[79] Sources and References: Nils A. Butenschøn, 289 ‘Accommodating Conflicting Claims to National Self-determination. The Intractable Case of Israel/Palestine,’ International Journal on Minority and Group Rights, Vol. 13, No. 2/3 (2006), pp. 285-306 p.289:’the Zionist claim to Palestine on behalf of world Jewry as an extra-territorial population was unique, and not supported (as admitted at the time) by established interpretations of the principle of national self-determination, expressed in the Covenant of the League of later versions), and as applied to the other territories with the same status as Palestine (‘A’ mandate).’ Referenced at:

[80] Source: Alan Gamlen, Human Geopolitics: States, Emigrants, and the Rise of Diaspora Institutions. Oxford University Press, 2019 ISBN 978-0-198-83349-9 p. 57. Referenced at:

[81] Source:

[82] Source: “Encyclopaedia Judaica eBook version”Gale. Macmillan Reference USA.

[83] Source:  Brill Academic PublishersArchived 2010-02-27 at the Wayback Machine Note: There may be issues of compatibility with hardware and software. See user reviews at:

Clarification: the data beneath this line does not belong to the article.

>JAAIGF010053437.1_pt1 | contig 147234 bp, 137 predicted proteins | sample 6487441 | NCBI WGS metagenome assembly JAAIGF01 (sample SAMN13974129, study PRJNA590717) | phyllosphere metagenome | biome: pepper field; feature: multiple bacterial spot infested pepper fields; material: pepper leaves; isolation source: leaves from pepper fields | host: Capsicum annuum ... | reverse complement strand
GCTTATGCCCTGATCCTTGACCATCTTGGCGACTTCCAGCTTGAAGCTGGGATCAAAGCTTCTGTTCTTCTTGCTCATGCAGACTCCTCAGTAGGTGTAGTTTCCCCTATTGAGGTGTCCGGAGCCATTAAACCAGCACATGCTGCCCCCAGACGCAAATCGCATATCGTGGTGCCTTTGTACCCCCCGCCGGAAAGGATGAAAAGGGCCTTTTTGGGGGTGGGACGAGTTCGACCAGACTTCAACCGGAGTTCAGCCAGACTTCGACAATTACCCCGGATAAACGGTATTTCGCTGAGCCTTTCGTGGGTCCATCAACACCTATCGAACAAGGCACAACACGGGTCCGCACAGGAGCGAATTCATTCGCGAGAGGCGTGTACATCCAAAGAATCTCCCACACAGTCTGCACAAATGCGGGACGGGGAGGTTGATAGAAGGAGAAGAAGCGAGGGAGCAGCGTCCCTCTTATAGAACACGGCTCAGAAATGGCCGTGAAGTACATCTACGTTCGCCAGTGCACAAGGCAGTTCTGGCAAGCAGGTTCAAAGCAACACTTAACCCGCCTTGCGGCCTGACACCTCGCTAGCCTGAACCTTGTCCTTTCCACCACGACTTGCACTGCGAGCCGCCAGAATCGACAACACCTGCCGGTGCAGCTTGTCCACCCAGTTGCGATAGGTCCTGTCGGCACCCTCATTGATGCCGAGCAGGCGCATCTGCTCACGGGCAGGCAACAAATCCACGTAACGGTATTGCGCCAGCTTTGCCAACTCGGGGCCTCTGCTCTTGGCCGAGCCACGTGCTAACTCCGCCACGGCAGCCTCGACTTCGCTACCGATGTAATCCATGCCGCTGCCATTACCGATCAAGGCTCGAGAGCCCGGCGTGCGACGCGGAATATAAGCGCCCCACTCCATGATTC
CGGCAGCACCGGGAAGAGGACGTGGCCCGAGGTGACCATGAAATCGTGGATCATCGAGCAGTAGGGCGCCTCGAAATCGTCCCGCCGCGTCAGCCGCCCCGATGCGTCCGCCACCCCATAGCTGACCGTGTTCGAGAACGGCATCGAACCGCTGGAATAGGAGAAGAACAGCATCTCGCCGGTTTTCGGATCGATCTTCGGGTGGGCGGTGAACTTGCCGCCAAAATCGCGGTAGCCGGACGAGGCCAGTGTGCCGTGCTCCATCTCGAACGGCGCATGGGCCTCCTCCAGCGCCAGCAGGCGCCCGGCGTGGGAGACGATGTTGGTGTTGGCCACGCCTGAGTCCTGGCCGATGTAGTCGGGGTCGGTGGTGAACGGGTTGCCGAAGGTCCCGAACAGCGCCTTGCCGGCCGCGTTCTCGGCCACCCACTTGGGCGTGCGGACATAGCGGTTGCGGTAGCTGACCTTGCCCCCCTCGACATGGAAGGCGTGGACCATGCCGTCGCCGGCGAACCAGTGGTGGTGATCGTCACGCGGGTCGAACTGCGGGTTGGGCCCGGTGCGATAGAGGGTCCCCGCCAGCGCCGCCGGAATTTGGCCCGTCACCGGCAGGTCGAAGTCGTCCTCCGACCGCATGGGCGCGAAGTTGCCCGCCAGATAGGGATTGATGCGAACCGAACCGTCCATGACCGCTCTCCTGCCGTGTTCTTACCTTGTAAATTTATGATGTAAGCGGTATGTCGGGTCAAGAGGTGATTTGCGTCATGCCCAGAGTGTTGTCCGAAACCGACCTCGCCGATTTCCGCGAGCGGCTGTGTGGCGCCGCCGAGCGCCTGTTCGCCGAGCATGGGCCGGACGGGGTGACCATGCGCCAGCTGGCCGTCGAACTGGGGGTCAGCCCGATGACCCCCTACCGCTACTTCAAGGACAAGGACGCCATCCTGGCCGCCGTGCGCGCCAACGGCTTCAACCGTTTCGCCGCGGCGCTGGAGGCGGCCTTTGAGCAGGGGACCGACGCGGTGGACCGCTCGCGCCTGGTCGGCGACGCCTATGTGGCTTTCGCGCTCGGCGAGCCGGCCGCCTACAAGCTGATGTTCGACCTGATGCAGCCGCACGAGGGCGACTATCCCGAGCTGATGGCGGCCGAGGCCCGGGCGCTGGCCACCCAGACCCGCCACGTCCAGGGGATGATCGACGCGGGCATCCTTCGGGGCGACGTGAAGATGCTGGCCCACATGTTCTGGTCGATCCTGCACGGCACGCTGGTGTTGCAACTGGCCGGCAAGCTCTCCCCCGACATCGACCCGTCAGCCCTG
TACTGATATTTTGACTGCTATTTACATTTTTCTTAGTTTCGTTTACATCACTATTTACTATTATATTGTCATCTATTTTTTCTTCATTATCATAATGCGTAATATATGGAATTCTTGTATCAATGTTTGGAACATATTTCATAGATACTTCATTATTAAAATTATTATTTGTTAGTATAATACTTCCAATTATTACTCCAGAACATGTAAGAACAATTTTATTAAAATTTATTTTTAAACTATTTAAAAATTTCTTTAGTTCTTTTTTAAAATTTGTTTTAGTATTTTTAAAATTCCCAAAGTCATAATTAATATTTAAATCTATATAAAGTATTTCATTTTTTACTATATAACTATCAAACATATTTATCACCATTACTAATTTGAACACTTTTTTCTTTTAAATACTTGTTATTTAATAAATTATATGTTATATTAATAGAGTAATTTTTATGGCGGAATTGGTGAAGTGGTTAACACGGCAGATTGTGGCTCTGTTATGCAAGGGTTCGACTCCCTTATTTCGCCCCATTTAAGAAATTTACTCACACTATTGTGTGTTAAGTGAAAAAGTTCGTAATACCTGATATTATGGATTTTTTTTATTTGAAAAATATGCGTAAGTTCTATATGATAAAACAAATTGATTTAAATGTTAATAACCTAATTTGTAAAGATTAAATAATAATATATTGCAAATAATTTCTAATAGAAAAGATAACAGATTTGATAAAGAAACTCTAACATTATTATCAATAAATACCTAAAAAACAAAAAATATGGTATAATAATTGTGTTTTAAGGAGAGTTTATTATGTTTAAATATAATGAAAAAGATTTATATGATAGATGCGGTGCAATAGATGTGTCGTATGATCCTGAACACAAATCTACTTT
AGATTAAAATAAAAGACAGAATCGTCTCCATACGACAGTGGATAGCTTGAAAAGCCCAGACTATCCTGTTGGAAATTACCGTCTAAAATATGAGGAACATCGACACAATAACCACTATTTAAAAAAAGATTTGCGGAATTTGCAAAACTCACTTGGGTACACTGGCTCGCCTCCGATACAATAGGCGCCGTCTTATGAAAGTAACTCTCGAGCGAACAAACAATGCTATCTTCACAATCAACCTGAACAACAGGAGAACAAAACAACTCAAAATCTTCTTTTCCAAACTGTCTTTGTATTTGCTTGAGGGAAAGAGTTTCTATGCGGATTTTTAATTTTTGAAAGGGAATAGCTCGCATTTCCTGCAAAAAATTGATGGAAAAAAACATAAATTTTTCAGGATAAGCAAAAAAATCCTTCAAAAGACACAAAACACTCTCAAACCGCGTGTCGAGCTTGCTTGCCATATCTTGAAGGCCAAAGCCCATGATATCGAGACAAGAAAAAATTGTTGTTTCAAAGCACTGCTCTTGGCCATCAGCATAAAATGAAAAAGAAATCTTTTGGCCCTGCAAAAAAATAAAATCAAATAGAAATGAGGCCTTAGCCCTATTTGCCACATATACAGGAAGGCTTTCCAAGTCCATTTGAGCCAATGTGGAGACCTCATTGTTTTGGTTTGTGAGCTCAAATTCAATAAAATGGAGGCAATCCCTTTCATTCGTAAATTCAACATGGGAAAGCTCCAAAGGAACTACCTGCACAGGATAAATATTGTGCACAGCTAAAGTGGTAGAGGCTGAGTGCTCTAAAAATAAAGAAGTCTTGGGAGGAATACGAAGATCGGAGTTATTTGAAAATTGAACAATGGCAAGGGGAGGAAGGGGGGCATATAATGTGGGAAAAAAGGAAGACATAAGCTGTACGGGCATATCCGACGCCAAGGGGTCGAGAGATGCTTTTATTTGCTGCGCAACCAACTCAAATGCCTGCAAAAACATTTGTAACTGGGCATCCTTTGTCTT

[84] At:

[85] Source:

[86] Source: Bein, Alex (1990). The Jewish Question: Biography of a World Problem. p.595. Translated by Harry Zohn. Rutherford, NJ: Fairleigh Dickinson University Press. ISBN 978-0-8386-3252-9. Referenced at:

[87] Referenced at:

[88] Source: Falk, Avner (2008). Anti-Semitism: a History and Psychoanalysis of Contemporary Hatred. p.21. Westport, CT: Praeger. ISBN 978-0-313-35384-0. Referenced at:

[89] Ibid

[90] Source: Nirenberg, David (2014). Anti-Judaism: The Western Tradition. (in the Introduction and Epilogue). W. W. Norton & Company. ISBN 978-0-393-34791-3. Referenced at:

[91] Source:

[92] Source:  Robert Michael (2005). A Concise History of American Antisemitism. Rowman & Littlefield. p. 101. ISBN 9780742543133. Referenced at:

[93] At: